The thing that struck me the most about ICCAT was that regardless of what our ID tag said or where we sat at the table, we are all just people. We may not always understand one another’s culture or background or language, we may not always agree on how to fix a problem or how we ended up there in the first place, but everyone in the room does have the same overall goal. And, as we work toward that goal, we can always practice kindness and generosity instead of judgment. I gained huge respect for all the people I met and interviewed. Sure, a lot of the time I was incredibly frustrated as a bystander and I did not always agree with the decisions they made or the tactics used, and there are significant underlying problems affecting the global seafood trade—including political corruption. And while I don’t forgive them for these failures (I don’t think that absolution is mine to make anyway), the more I learn and the more I see, I am beginning to realize how complicated governance of transboundary fish is in practice. The problem with a lot of research is we assume that people behave rationally. Or, as academics, we think that if we publish a paper that has suggestions around improving management then policymakers will see it as valuable and actually want to implement our suggestions. But rarely is this the case. This is not to say our work can’t or doesn’t have impact—it does—but for most delegates, attending ICCAT is just their job. These people are responsible for looking out for the interests of their country’s economy and they could just as well be discussing olives or timber as bigeye tuna. They don’t actively seek out peer-reviewed journal articles to read each night before bed. And while I worry that the research I do makes little difference, I also know that it’s ok for them not to see the world the same way I do. Because if we saw everything the same, how boring life would be.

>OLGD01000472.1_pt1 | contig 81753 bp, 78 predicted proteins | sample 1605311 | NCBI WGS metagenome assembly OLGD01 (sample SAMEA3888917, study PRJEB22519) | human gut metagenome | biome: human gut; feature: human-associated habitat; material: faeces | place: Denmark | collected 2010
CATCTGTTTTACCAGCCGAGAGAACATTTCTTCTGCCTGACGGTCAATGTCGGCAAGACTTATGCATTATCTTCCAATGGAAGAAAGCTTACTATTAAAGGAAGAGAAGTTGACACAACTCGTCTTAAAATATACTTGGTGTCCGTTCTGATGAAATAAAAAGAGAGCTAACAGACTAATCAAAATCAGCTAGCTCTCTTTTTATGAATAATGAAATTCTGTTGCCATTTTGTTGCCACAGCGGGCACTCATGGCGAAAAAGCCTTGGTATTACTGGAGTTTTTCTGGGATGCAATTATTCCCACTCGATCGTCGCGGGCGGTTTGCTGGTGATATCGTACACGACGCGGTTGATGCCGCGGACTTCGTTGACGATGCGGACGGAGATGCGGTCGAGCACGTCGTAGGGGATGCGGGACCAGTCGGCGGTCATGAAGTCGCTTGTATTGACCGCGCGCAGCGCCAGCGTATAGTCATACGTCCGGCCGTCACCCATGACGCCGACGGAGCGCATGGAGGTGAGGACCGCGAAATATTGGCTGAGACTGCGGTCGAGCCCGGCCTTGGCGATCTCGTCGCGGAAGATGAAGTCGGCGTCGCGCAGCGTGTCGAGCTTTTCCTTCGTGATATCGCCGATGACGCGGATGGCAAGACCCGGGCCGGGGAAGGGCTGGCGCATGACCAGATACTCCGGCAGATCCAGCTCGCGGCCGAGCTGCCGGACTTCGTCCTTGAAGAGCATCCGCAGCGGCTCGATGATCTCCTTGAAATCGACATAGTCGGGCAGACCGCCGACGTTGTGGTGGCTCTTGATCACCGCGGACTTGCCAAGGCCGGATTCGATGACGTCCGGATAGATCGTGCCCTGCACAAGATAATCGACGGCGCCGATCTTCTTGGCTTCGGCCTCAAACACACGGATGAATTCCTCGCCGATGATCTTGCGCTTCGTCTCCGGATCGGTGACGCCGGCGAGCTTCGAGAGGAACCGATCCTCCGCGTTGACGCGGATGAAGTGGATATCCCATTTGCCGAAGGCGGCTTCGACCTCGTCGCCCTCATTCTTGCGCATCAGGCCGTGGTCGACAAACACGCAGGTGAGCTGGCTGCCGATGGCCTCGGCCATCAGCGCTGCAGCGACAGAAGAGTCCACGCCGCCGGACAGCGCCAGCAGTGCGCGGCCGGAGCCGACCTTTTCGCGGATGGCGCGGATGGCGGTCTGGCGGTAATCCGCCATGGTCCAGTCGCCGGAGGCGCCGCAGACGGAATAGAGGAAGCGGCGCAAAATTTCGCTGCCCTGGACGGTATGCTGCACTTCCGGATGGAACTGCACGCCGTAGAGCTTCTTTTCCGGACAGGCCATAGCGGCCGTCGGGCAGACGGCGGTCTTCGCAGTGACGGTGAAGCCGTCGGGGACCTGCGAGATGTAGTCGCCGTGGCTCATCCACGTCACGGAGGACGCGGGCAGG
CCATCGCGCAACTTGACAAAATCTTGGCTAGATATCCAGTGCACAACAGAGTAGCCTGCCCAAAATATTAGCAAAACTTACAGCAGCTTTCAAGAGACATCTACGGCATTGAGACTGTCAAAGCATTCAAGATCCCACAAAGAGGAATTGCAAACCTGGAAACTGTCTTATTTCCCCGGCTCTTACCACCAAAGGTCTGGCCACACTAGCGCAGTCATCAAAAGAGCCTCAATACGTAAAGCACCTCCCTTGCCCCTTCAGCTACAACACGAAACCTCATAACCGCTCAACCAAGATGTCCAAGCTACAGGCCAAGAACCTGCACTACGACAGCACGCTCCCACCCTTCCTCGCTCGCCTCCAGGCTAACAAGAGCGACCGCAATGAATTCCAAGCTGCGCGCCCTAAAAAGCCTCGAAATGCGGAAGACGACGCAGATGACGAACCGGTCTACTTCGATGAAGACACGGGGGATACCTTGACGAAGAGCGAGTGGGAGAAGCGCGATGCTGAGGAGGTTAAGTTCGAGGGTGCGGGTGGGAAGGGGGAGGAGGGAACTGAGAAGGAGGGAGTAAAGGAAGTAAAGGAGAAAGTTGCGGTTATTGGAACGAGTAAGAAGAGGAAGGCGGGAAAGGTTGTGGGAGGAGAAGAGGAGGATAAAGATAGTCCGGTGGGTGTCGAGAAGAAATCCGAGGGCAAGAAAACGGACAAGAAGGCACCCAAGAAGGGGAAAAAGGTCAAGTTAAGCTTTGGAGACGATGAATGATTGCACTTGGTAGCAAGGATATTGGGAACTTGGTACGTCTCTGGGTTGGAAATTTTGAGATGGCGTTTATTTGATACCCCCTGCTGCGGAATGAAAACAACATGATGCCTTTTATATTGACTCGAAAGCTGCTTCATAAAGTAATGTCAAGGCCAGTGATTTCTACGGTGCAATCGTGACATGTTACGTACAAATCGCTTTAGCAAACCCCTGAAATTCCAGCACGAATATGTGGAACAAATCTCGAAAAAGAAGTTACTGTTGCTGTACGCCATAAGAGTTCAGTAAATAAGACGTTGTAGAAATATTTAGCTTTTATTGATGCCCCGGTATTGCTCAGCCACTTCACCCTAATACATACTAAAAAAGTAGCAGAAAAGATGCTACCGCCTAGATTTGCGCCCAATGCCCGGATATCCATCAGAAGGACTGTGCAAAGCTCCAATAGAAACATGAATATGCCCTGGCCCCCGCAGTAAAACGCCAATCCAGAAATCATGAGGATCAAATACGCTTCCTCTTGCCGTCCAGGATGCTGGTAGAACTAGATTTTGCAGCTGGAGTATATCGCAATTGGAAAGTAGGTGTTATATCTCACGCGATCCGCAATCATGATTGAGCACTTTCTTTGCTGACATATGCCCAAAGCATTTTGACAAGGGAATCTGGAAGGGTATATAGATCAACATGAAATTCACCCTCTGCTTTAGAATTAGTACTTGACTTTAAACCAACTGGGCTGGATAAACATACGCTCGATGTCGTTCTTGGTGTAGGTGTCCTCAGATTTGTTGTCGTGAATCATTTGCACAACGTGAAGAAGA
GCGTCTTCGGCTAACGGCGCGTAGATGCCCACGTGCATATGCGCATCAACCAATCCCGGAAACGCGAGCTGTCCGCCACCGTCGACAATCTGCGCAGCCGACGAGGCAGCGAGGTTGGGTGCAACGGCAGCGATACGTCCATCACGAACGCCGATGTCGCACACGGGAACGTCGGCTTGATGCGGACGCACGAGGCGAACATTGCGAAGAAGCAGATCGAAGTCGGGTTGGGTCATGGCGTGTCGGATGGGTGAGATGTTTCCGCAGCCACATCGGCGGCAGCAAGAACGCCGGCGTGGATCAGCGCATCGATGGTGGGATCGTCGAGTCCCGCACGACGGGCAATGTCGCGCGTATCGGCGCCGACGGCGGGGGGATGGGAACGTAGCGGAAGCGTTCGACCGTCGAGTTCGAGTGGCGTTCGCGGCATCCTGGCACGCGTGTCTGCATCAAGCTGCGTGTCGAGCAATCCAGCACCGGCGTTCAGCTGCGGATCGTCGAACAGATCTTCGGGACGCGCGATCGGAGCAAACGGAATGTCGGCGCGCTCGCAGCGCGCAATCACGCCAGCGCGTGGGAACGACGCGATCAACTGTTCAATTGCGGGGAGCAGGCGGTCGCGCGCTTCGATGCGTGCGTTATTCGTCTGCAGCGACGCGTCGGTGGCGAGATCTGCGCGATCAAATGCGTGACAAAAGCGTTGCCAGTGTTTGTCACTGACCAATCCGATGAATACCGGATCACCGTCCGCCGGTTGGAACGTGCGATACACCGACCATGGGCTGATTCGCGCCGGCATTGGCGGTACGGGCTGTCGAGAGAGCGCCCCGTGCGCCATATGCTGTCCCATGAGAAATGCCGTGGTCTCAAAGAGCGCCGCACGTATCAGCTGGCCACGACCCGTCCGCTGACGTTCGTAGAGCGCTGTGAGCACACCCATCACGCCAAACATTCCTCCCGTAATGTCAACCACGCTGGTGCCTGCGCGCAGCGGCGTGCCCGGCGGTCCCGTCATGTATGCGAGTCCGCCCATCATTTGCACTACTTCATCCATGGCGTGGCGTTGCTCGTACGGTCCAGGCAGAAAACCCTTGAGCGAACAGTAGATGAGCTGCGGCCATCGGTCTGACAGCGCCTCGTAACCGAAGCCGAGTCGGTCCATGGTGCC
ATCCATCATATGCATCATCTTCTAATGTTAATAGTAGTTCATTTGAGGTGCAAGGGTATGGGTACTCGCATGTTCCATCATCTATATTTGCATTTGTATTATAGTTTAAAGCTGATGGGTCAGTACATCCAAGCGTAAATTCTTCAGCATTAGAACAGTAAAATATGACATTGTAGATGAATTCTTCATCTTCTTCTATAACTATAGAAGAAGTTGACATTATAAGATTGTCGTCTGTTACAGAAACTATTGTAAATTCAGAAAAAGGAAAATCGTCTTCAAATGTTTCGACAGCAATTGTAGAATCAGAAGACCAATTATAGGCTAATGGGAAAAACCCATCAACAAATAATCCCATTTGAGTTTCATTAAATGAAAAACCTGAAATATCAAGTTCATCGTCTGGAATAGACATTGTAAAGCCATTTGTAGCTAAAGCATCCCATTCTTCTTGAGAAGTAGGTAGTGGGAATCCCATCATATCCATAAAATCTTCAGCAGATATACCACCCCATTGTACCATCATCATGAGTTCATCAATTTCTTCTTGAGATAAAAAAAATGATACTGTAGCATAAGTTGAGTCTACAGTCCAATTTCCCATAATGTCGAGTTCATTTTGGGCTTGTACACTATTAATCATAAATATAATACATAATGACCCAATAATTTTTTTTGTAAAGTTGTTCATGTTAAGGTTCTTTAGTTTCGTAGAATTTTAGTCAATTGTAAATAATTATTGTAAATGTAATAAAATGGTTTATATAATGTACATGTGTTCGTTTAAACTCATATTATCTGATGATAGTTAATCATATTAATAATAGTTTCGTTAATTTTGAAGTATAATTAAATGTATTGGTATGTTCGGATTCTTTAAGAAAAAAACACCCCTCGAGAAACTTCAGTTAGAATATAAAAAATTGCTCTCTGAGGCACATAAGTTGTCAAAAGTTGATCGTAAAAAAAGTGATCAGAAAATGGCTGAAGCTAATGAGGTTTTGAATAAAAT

These meetings have also made me realize that I’d be a terrible politician. I like everyone too much. I care too much for the people I meet because I see them as humans, not as the countries or industries or institutions they represent. And so, while I want to contribute positively to all of this, I still don’t really know how. Most of the people in these meetings know so much more than I do, and I feel rather silly thinking that I will ever be able to tell them something new or useful. And yet, maybe, I can still do something they can’t. Maybe, as someone who has autonomy, who conducts independent and unbiased research, who can talk to people from all backgrounds and affiliations, maybe there is something I can see that they can’t. They can’t bully me or bribe me because I am of no value to them. Yet if I don’t include their perspectives, they fear they will be misrepresented. It was amazing to me how many people actually wanted to talk to me because they wanted to make sure my work wasn’t biased against them. All week I noticed people watching me as I wound my way through the crowds or stood silently at a table during break. I think most people there didn’t know what to make of me but once they saw me talking to people with opposing views to theirs, they wanted to make their voice heard too. And so, while it’s a pipedream, an ability to hold their attention is still something. Right now, all I can do is continue to be genuine in all our interactions. Because that is how trust is built. And there can be no progress toward common ground without trust. This year, at the 26th Meeting In Mallorca, Spain (which I am also attending), I hope the to build on the relationships I formed last year. Because regardless of their affiliation, I want the people here to know I care about the work they do, and I want my work to contribute to ensuring they can do their job effectively in to the future. To do that, I need to understand and experience their job as best I can. Because, ultimately, there isn’t really any debate when it comes to one thing: all everyone wants is healthy stocks and sustainable tuna fisheries in the Atlantic.